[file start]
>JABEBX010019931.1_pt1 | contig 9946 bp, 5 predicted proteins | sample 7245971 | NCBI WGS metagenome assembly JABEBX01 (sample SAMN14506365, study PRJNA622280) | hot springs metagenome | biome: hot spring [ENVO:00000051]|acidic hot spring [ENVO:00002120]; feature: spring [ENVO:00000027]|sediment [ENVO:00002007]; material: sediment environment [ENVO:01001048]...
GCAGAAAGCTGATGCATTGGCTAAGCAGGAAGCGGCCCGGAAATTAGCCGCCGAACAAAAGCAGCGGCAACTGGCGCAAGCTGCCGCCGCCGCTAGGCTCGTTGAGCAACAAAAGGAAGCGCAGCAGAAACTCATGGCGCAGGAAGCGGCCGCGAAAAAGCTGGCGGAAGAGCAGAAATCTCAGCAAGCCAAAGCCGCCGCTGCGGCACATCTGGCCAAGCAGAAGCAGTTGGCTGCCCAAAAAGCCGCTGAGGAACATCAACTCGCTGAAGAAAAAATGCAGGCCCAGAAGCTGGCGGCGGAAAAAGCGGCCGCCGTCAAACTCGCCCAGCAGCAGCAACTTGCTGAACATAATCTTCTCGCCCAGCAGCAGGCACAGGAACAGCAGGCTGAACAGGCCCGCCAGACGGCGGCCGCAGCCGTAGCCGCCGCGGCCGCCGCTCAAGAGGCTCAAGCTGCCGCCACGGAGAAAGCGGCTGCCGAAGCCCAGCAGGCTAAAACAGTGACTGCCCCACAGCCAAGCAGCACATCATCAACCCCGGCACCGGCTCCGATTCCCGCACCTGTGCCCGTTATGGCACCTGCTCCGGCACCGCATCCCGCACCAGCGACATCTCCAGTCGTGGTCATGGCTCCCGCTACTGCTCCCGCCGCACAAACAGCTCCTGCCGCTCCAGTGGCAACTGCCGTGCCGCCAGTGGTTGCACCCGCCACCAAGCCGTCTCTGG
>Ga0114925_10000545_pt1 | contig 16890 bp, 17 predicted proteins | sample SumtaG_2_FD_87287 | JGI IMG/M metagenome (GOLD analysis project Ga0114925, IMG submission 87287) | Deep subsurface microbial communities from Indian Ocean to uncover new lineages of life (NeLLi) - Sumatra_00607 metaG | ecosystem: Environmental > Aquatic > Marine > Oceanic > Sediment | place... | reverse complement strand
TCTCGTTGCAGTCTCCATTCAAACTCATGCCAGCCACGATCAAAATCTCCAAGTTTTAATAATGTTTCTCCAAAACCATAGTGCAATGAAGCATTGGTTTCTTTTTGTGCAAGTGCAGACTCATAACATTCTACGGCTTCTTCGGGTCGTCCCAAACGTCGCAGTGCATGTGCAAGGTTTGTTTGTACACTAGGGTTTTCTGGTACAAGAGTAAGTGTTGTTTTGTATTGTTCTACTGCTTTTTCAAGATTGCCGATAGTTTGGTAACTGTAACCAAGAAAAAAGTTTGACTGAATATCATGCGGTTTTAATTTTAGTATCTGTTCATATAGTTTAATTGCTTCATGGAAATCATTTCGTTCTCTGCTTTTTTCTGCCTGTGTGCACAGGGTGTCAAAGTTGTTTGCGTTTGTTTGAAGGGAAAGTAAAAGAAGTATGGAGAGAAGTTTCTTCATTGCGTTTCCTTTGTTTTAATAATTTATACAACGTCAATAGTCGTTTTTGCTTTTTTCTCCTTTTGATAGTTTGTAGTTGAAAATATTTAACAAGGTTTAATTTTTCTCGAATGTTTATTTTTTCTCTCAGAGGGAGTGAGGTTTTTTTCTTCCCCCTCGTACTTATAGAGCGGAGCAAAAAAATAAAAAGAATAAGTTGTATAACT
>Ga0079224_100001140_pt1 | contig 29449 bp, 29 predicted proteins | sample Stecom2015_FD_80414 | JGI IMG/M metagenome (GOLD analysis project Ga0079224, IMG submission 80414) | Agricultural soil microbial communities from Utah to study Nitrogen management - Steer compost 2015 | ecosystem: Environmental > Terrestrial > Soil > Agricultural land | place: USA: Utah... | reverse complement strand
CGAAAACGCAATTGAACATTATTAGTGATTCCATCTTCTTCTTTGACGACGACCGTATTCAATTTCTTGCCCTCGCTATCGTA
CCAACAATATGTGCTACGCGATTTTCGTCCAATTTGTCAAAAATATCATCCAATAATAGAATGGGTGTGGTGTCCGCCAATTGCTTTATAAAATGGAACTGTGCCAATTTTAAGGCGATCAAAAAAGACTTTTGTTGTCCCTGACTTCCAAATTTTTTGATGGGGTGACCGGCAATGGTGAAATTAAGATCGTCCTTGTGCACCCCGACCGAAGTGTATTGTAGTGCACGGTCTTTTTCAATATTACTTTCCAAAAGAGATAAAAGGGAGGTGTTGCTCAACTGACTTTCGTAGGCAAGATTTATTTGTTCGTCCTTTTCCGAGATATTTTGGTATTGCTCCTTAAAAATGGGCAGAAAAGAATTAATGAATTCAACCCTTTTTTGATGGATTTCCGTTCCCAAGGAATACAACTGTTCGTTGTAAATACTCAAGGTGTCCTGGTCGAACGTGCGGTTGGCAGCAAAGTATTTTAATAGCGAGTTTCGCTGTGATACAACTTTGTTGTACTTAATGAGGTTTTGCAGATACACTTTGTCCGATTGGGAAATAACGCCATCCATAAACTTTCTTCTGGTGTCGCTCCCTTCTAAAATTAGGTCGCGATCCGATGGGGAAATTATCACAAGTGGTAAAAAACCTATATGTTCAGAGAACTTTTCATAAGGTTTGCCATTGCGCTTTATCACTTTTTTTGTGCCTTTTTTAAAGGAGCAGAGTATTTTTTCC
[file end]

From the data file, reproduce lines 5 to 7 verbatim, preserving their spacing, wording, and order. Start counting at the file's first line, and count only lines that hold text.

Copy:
>Ga0079224_100001140_pt1 | contig 29449 bp, 29 predicted proteins | sample Stecom2015_FD_80414 | JGI IMG/M metagenome (GOLD analysis project Ga0079224, IMG submission 80414) | Agricultural soil microbial communities from Utah to study Nitrogen management - Steer compost 2015 | ecosystem: Environmental > Terrestrial > Soil > Agricultural land | place: USA: Utah... | reverse complement strand
CGAAAACGCAATTGAACATTATTAGTGATTCCATCTTCTTCTTTGACGACGACCGTATTCAATTTCTTGCCCTCGCTATCGTA
CCAACAATATGTGCTACGCGATTTTCGTCCAATTTGTCAAAAATATCATCCAATAATAGAATGGGTGTGGTGTCCGCCAATTGCTTTATAAAATGGAACTGTGCCAATTTTAAGGCGATCAAAAAAGACTTTTGTTGTCCCTGACTTCCAAATTTTTTGATGGGGTGACCGGCAATGGTGAAATTAAGATCGTCCTTGTGCACCCCGACCGAAGTGTATTGTAGTGCACGGTCTTTTTCAATATTACTTTCCAAAAGAGATAAAAGGGAGGTGTTGCTCAACTGACTTTCGTAGGCAAGATTTATTTGTTCGTCCTTTTCCGAGATATTTTGGTATTGCTCCTTAAAAATGGGCAGAAAAGAATTAATGAATTCAACCCTTTTTTGATGGATTTCCGTTCCCAAGGAATACAACTGTTCGTTGTAAATACTCAAGGTGTCCTGGTCGAACGTGCGGTTGGCAGCAAAGTATTTTAATAGCGAGTTTCGCTGTGATACAACTTTGTTGTACTTAATGAGGTTTTGCAGATACACTTTGTCCGATTGGGAAATAACGCCATCCATAAACTTTCTTCTGGTGTCGCTCCCTTCTAAAATTAGGTCGCGATCCGATGGGGAAATTATCACAAGTGGTAAAAAACCTATATGTTCAGAGAACTTTTCATAAGGTTTGCCATTGCGCTTTATCACTTTTTTTGTGCCTTTTTTAAAGGAGCAGAGTATTTTTTCC